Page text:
The lack of Jewish community is something that I feel like a wave daily. I really was not expecting to miss the community as much as I do. So I guess my way of sort of keeping community alive with me is just to try and be a good Jew and try to be a good person. And make people’s experience of meeting a Jewish person for the first time a positive one. But I’m human and I don’t always live up to that goal.
The valley has gotten a lot more diverse in the last 10 years, but when I first got here I would have a group of people I met up with at a bar every Sunday who would write down questions and bring them. They’d ask do you celebrate Christmas, do you believe in the Ten Commandments, do you believe in God, are you rich? If they had questions that I didn’t know the answer to, I would come home and I would study or go online and look at the answers to these questions, so we could have an honest exchange of information. I wanted to be sure I got it right.
Without having Jewish people to interact with, we’re something people only see on a TV screen or a movie screen or in a book. And that makes it feel as though Jewish people are part of the past, that we don’t have a place in modern culture. I think that the way that a lot of history classes are taught makes it seem like things occur almost in a vacuum.
What was your reaction to the Anne Frank statue in Boise, Idaho, getting vandalized? Until recently it was the only Anne Frank statue in America, and people put stickers on it with swastikas that said ‘We are everywhere.’
Well, I think it says something about the area and about the people that they did erect this monument to Anne Frank and it was the only one in the country. But there is still that element of racism and fear of the unknown. And Jewish communities tend to find an area that we like and everybody moves there and schools get built and everything is hunky dory except that it limits our exposure, really. So people don’t have the opportunity to interact with Jewish people on a daily basis and realize that we’re not so different.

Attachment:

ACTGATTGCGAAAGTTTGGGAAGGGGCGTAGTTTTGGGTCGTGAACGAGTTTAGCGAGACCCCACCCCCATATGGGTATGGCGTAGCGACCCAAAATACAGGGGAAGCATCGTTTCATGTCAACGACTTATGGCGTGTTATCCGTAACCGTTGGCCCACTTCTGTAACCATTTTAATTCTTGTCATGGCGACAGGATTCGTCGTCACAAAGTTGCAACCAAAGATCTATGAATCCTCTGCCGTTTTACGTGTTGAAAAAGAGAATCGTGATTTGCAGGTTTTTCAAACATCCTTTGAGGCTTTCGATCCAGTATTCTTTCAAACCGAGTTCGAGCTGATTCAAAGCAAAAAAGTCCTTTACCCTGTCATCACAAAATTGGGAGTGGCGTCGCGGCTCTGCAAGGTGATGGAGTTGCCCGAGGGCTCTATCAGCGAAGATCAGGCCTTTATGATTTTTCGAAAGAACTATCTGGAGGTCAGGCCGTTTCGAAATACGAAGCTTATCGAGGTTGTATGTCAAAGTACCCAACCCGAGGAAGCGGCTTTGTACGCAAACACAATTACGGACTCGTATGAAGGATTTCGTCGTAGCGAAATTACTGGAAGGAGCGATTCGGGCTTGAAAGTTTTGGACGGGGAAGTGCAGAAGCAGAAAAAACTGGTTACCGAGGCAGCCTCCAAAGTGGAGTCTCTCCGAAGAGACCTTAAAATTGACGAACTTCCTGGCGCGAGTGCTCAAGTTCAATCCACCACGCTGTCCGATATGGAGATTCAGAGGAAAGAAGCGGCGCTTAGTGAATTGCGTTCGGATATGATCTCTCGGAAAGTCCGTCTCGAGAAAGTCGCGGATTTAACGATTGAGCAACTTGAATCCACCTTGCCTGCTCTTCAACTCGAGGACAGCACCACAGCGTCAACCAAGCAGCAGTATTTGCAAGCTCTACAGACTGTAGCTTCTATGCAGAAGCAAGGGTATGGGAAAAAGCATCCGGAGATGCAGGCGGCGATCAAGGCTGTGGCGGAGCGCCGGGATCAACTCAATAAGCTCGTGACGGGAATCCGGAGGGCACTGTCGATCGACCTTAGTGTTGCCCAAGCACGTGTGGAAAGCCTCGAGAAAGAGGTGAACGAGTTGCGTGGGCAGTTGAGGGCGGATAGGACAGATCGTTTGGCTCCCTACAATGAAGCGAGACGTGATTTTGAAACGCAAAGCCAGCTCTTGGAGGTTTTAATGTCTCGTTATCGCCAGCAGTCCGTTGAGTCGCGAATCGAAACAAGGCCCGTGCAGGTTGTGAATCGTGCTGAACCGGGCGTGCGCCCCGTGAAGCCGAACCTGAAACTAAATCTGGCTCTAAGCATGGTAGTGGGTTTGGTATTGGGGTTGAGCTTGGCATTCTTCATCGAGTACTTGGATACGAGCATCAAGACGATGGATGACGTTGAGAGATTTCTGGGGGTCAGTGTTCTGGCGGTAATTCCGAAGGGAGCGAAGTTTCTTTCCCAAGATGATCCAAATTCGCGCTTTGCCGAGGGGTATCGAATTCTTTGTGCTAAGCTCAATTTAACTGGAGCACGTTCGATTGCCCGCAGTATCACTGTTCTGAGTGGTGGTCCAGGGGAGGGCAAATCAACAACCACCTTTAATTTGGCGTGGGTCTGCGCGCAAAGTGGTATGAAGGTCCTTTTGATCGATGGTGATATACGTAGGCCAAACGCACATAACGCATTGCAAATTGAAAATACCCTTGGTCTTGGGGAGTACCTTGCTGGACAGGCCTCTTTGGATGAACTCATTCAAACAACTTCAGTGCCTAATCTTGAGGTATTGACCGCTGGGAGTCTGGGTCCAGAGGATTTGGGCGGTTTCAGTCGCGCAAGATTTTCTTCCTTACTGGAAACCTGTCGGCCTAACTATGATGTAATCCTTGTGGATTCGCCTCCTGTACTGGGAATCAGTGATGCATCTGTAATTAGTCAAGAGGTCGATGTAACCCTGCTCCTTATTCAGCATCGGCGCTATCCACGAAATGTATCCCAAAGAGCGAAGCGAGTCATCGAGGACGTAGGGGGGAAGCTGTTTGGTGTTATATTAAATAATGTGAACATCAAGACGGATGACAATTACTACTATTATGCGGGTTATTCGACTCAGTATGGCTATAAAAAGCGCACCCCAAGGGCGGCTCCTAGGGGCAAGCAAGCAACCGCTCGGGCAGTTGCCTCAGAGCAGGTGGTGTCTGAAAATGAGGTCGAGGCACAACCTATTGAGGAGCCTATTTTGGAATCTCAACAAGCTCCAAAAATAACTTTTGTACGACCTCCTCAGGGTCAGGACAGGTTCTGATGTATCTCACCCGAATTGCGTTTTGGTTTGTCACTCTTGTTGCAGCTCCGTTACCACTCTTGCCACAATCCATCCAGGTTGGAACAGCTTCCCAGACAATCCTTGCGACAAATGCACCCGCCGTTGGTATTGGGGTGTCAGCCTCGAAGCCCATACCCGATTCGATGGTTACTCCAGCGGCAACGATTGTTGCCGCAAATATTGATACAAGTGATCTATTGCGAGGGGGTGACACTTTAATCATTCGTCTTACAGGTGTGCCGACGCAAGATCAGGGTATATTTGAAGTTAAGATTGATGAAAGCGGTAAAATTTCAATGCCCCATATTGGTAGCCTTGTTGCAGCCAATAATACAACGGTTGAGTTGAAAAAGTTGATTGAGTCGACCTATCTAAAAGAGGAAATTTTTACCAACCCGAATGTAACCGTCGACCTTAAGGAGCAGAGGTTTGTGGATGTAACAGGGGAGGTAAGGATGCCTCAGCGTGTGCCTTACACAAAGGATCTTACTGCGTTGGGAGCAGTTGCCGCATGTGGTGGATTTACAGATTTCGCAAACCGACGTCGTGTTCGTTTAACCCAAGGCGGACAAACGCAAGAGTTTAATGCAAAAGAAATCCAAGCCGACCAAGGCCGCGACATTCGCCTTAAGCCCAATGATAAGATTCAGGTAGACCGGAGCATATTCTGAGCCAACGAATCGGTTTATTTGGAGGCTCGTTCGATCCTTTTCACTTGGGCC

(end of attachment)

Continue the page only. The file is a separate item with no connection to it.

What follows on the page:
I don’t necessarily go around waving an Israeli flag and pronouncing my Jewishness to one and all because you never know when you’re going to run across those elements. But in the rare instances that I have, it’s almost like the person becomes embarrassed, especially if they’ve known me for a while, just not knowing that I’m Jewish. I can see the conflict on their face trying to reconcile these beliefs that they’ve held with the person that they know.
The area is sort of untouched by time in a lot of ways. You have to get people to pin down when something happened because they’ll talk about something from 100 years ago like it was yesterday. There are pockets in and around the mountains where a backwards mentality has sort of incubated for a long time without any other outside influence. But it is changing.
What should Jews living in highly populated Jewish locations know about where you live?
It’s a wonderful place to live and I have amazing neighbors. If I have an issue or if I just don’t show up around town for a few days, somebody is going to come to my house and make sure I’m all right. It’s the kind of community a lot of people wish that they had.
The hatred that I assumed I would find here is just not present, it’s a group of people eager to expand their horizons and know more about what’s really going on in the world, who Jewish people really are, who any group of people really are.
It’s a community where it’s almost too small to hate because you know everybody, and through those kinds of interactions a lot of misconceptions get worn down.
If I were speaking to my younger self, I would tell myself to appreciate community more when I had it because it’s an aspect of life that you don’t realize is going to be so absent until it’s not there. At the same time, I’m so glad that I’ve had this experience because it’s reaffirmed a lot of why my Jewishness is important to me, and it’s been a privilege to be able to share my culture with people. We’re all just people.